Fresh tissues of liver, spleen, kidney, and brain surgically extracted from five Sprague Dawley rats were used to measure the water fraction of tissues. During the experiment, the sample stage was sealed by wrap to avoid the evaporation of moisture from the tissue. All samples were imaged within 12 h to minimize tissue necrosis that occurs with aging. Following the THz imaging experiment, we lyophilized fresh tissues to eliminate the water inside the tissues. Lyophilization, which is a freeze-drying technique, was used to dehydrate the materials. The technique sublimate directly the frozen water in the materials, decreasing the surrounding pressure. In our work, samples were frozen at approximately −70 °C for 3 days and then kept in the vacuum chamber for 3 days to sublimate the moisture inside the tissues. Dried tissues were formed to pellets to conduct THz spectroscopy using an oil hydraulic equipment with a pressure of 140 kg/cm2 for 5 mm. The pellets were 8 mm in diameter and approximately 650 μm in thickness.
2.2 Experimental setup
A reflection-mode THz imaging system was used to obtain THz signals reflected from fresh tissues, and a transmission-mode THz spectroscopy system was used to analyze the pellet samples. Both THz systems used a mode-locked Ti:sapphire laser producing 80-fs pulses at an 800-nm central wavelength to generate and detect THz signals. The laser beams were divided into THz signal pump and probe beams by a beam splitter. Laser beams were focused at photoconductive antennas (PCAs) fabricated on low-temperature-grown GaAs (LT-GaAs) antenna and semi-insulated GaAs (SI-GaAs) in the THz imaging system. The generated THz beams were guided by parabolic mirrors and focused on a z-cut quartz window at 31° [11,12]. The focused THz beam diameter on the sample stage was 0.8 mm. The THz pulses were acquired by a fast optical delay line with an amplitude of 37 ps and a frequency of 20 Hz in real time. In the transmission-mode THz spectroscopy system, a p-InAs wafer was used to generate the THz pulse and a lock-in-amplifier was used to measure the current in the LT-PCAs. Dry air was purged into the THz setup chamber to eliminate the effect of water vapor, and the humidity of the chamber remained under 3%.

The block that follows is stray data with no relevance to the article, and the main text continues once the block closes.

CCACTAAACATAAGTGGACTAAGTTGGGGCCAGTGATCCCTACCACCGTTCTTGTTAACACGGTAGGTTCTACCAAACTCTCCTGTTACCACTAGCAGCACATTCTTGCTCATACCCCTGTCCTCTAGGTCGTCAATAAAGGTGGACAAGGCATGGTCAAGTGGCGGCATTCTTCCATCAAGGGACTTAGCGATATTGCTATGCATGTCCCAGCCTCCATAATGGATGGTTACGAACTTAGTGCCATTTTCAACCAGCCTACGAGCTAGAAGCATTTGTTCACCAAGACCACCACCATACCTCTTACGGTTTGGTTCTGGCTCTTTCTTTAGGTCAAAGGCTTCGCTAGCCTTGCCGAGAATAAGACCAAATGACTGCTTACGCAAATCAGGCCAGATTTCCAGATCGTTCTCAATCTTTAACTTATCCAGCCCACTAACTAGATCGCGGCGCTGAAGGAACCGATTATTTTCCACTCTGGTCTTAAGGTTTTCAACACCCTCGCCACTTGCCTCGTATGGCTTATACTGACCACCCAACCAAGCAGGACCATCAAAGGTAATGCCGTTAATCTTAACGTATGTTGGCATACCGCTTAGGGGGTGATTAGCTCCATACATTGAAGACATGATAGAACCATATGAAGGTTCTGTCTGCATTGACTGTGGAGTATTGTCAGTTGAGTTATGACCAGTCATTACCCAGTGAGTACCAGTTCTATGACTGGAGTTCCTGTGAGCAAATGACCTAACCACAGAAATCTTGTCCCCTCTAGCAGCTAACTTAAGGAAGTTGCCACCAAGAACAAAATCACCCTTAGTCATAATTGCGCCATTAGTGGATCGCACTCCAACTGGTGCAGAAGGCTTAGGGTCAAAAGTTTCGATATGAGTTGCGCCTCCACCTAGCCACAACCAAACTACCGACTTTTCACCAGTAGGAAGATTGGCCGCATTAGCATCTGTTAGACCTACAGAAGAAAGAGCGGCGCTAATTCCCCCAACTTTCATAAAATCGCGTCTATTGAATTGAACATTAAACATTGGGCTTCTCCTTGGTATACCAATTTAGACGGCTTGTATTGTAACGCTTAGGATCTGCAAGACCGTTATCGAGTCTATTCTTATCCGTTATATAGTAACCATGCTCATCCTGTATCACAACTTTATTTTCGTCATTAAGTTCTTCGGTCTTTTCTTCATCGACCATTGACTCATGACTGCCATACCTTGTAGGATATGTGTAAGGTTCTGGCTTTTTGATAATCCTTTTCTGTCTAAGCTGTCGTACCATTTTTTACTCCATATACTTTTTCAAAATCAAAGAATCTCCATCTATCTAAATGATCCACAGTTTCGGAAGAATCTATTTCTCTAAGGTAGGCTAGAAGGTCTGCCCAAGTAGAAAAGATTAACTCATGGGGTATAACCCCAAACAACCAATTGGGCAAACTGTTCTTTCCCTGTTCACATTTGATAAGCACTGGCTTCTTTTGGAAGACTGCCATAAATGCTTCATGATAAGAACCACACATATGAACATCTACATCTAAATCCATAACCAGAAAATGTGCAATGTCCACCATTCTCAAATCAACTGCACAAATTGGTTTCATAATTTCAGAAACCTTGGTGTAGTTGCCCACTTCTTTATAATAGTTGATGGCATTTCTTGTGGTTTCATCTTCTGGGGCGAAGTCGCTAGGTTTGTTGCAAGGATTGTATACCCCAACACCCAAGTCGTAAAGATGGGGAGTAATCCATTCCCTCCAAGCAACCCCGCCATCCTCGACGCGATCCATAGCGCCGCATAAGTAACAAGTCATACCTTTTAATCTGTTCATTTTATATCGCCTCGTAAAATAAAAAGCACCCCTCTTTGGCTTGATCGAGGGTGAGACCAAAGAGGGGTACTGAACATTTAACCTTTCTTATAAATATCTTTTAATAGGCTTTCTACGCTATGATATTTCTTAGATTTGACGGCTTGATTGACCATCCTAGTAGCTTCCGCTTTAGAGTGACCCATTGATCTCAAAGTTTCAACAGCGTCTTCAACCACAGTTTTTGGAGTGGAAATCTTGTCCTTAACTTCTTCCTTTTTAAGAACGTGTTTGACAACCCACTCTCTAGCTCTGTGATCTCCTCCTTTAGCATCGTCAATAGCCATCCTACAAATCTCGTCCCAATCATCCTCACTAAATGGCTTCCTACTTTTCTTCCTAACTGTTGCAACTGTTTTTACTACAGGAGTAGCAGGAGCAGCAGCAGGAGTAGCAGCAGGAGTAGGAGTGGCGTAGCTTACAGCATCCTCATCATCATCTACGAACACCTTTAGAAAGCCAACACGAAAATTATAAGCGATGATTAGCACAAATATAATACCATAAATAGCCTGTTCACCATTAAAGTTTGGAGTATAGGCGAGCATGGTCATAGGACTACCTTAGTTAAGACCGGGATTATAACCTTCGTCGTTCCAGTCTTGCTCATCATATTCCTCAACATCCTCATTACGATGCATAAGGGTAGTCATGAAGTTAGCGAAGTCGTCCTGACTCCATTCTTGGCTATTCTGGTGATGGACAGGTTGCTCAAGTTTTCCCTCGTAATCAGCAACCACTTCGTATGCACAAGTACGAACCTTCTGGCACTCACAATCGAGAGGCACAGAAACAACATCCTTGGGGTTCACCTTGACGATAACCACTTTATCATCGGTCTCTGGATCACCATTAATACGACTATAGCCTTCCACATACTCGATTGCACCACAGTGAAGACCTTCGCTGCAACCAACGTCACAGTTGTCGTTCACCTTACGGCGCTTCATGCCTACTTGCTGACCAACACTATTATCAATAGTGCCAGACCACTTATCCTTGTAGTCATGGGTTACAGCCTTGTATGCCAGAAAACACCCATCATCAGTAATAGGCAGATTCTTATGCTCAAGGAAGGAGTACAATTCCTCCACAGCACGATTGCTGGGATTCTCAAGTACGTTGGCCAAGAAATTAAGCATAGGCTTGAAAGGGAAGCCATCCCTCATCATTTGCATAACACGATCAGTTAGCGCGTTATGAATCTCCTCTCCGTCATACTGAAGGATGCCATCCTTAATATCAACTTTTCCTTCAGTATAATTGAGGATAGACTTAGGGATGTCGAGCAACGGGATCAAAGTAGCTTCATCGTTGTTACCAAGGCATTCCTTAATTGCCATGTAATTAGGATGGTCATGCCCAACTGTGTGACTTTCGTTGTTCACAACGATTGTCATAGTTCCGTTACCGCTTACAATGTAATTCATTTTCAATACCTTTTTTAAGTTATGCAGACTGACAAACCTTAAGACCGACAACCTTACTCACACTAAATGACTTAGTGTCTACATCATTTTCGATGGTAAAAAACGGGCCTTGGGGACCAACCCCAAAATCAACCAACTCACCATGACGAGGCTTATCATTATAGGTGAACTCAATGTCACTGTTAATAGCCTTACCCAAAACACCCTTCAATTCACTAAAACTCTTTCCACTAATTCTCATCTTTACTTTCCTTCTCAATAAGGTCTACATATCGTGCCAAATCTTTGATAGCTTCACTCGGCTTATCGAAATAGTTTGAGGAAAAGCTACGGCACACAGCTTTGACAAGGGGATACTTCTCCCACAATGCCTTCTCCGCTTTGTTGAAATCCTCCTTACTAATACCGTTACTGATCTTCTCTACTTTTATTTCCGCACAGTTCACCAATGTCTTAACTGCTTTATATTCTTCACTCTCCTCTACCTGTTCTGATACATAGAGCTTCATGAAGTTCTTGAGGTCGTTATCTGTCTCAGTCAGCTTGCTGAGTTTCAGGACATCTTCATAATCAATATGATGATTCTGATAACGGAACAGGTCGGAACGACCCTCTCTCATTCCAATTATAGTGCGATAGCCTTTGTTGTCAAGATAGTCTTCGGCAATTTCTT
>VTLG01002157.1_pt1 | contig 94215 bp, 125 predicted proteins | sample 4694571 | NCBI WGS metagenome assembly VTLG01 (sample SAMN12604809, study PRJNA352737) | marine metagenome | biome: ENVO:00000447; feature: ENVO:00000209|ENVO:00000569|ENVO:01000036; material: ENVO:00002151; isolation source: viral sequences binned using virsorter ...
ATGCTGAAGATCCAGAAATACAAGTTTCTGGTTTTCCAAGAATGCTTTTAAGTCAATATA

2.3 Analysis method
The refractive indices and absorption coefficients were extracted from amplitude and phase signals of THz spectrums obtained by fast Fourier transform (FFT). The detailed processes for the transmission system and reflection system are indicated in Ref. 6 and Ref. 11, respectively [6,11]. We used the absorption coefficients to determine the water contents in this work because the difference values of absorption coefficients of each organ tissues were higher than the refractive index. To determine the water concentration in fresh tissues, we considered that fresh tissues comprised of water and biochemical substances without water such as protein, fat, and so on . The water fraction of tissues was determined by two methods: (1) using the absorption coefficients in THz frequency and (2) using the difference in weight of tissues with and without water. First, the water fraction was determined by using the absorption coefficients of the tissues in THz frequency. To calculate the water fraction of tissues, it was considered that tissues consist of water and the other components except water, and that the total absorption by the tissue is the sum of absorption by water and the other components of tissue. The THz absorption coefficient of fresh tissue (αfresh) can be described by the THz absorption by lyophilized tissue (αlyophilized) and water (αwater) and the water fraction (νwater) is given by the following formula: